Fr Paul’s Sermon, 15th July 2018

“Amos and John the Baptist: Compare and contrast.” That would make a good examination question in Scripture. The most obvious comparison is that both of them confronted a wicked King. Amos, seven centuries before John, warned King Jeroboam that his country would be made desolate, the King would die, and the people would be sent into exile. John was in prison for daring to tell King Herod that he was an adulterer.

But there are contrasts. Amos was simply told to clear off home, while John paid for his criticism with his life. Amos claimed not to be a prophet or a prophet’s son (at the time, at least some prophets had official status), while John was certainly a priest’s son, and would have been entitled to exercise a priestly ministry if he had wished to do so – it was hereditary.

Most of all, the burden of Amos’s message was a warning that Israel faced devastation and exile, and the end of its monarchy. Bad news! The fundamental message of John, who identified himself with “a voice crying in the wilderness: Prepare ye the way of the Lord,” an allusion to the words of Isaiah, was that the Exile was over, the true King was coming back, and it was time for Israel to get ready. Good news, in fact, as Mark put it at the start of his Gospel, the beginning of the good news of Jesus the Messiah, the Son of God.

The implication of this proclamation was that the existing worldly powers, Herod and Caesar in particular, were usurpers. Caesar, on his coinage, described himself as “son of a god (i.e. his deceased predecessor)” and “saviour”.  These titles, in a much fuller and truer sense, belong to Jesus as Israel’s promised Messiah.

What are the implications of this for us, today? At one level, the examples of Amos and John remind us of the need, and the duty, to rebuke the powers of this world when they deviate from the laws of God. They remind us that there are such things as the laws of God, higher than any earthly law. They invite us to ponder what these laws may be, how we are to discover and recognise them, how they are to be applied. They remind us of the price that may be paid by those who boldly rebuke vice and denounce injustice.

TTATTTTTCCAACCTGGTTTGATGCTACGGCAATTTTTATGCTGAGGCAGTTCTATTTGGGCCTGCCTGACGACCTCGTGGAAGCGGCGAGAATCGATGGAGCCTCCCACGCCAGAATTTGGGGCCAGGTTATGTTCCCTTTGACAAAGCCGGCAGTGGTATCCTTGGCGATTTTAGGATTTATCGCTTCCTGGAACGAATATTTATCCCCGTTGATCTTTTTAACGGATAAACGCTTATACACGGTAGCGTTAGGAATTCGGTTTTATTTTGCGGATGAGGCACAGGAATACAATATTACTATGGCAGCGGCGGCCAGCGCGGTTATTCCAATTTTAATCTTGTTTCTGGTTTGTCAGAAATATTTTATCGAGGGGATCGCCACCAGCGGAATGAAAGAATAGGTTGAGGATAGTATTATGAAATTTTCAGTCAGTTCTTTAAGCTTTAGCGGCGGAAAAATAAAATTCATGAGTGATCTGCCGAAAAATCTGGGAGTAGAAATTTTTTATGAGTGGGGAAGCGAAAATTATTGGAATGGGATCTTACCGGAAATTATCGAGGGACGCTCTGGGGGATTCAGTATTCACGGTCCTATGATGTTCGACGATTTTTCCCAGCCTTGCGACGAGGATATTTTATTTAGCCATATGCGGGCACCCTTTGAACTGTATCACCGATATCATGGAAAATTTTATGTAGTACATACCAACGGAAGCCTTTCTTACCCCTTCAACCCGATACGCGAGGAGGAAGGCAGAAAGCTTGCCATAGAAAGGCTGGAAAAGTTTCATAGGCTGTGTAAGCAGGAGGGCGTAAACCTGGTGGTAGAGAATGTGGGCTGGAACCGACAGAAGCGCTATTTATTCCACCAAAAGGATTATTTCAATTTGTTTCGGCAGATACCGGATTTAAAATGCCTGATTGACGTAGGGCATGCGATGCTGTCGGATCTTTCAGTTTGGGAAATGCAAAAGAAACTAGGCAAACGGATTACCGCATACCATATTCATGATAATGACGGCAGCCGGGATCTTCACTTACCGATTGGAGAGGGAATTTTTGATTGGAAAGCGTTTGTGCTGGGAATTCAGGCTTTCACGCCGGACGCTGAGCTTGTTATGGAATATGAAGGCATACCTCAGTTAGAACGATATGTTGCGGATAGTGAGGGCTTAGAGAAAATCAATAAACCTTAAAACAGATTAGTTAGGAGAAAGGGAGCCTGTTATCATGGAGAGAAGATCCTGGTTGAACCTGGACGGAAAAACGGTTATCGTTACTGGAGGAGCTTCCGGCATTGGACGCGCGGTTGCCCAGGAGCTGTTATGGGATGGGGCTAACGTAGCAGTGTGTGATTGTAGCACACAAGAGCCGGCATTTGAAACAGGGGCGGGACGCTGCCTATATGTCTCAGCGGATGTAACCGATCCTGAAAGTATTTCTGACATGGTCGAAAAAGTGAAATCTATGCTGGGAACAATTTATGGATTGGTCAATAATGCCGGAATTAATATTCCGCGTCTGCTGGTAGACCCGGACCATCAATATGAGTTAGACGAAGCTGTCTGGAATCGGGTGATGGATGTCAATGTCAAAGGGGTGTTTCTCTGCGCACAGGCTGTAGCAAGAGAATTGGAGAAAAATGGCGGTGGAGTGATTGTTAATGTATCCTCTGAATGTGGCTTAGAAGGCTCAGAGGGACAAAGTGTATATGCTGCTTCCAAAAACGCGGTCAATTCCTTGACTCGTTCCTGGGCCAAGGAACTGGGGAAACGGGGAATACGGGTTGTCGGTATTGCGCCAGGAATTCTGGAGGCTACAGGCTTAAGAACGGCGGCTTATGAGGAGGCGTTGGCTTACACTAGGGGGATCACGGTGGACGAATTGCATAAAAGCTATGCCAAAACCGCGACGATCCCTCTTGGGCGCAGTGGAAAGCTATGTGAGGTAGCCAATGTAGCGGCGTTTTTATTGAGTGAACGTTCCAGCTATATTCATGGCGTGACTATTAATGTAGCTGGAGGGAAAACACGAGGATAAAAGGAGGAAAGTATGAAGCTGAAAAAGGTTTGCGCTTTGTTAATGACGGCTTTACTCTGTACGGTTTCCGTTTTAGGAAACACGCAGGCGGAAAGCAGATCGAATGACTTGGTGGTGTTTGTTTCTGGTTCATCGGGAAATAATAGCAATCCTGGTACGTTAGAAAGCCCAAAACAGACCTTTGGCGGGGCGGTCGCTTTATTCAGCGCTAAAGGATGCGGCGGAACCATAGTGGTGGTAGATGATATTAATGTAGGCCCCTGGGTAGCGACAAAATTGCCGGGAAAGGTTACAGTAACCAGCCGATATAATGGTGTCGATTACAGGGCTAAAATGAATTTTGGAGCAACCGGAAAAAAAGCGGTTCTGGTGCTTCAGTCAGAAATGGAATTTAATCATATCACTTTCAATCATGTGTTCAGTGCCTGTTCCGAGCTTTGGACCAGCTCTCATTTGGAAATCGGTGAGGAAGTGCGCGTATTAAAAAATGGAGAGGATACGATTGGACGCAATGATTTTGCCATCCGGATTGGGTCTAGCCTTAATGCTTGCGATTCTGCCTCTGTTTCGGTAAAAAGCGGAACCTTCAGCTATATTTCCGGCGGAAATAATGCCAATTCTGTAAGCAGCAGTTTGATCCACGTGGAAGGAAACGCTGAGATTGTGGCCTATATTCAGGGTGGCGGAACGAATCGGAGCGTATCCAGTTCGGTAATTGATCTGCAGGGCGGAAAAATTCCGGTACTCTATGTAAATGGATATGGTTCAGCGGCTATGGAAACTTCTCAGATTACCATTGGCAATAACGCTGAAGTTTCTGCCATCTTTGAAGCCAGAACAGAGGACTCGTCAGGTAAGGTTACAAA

This price is paid today, for example, by journalists in some countries who may find themselves in prison for criticising their government – or even killed, by some convenient “accident”, or by murder by some undiscoverable assassin. Political demonstration, however peaceful, may be put down by brutal force. It becomes difficult for ordinary citizens even to find out what is going on, when there is no access to unbiased sources, or when such sources are denounced as “fake”.

We are lucky in this country: journalists are not locked up for exposing wrongdoing in public office, comedians are free to satirise and make fun of politicians. We are free to demonstrate peacefully, we are free to vote out unsatisfactory governments. We even pay a Member of Parliament to lead the official opposition to the government of the day. With all the faults of our society, let us be thankful that we have these privileges and this power. But that puts the greater responsibility on us to use it responsibly; to speak out (because we can), to question public policy (because we can); to use our vote in an informed way (because we can). Theoretically and constitutionally we have a monarchy that symbolises the ultimate authority of God. Our Queen understands this and herself reminds us of it. But real power and sovereignty (of which we hear a lot) comes from the people. We are a democracy. Therefore it is WE who have to remember that we are answerable to God for the way we use our power, to speak out and to vote.

Jesus is our King. Not a constitutional monarch who can act only on the advice of ministers elected from below, but a real sovereign and the source of all earthly sovereignty. God showed Amos a plumb line, a standard by which to demonstrate the accurate alignment of the building. We have such a standard in the Gospel, in the example and teaching of our Lord. We are called to hold this standard up against the behaviour of the world, and to uphold it by our own lives and behaviour.